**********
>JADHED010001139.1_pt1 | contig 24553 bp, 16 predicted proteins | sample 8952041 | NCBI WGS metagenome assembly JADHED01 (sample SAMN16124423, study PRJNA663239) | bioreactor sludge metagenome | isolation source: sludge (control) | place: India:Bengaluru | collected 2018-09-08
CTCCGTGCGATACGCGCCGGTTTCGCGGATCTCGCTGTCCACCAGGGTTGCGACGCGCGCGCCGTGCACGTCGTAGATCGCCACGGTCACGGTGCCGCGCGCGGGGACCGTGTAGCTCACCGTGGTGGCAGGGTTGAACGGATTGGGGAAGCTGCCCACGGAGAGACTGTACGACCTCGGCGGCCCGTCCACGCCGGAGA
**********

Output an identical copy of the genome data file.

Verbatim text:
>JADHED010001139.1_pt1 | contig 24553 bp, 16 predicted proteins | sample 8952041 | NCBI WGS metagenome assembly JADHED01 (sample SAMN16124423, study PRJNA663239) | bioreactor sludge metagenome | isolation source: sludge (control) | place: India:Bengaluru | collected 2018-09-08
CTCCGTGCGATACGCGCCGGTTTCGCGGATCTCGCTGTCCACCAGGGTTGCGACGCGCGCGCCGTGCACGTCGTAGATCGCCACGGTCACGGTGCCGCGCGCGGGGACCGTGTAGCTCACCGTGGTGGCAGGGTTGAACGGATTGGGGAAGCTGCCCACGGAGAGACTGTACGACCTCGGCGGCCCGTCCACGCCGGAGA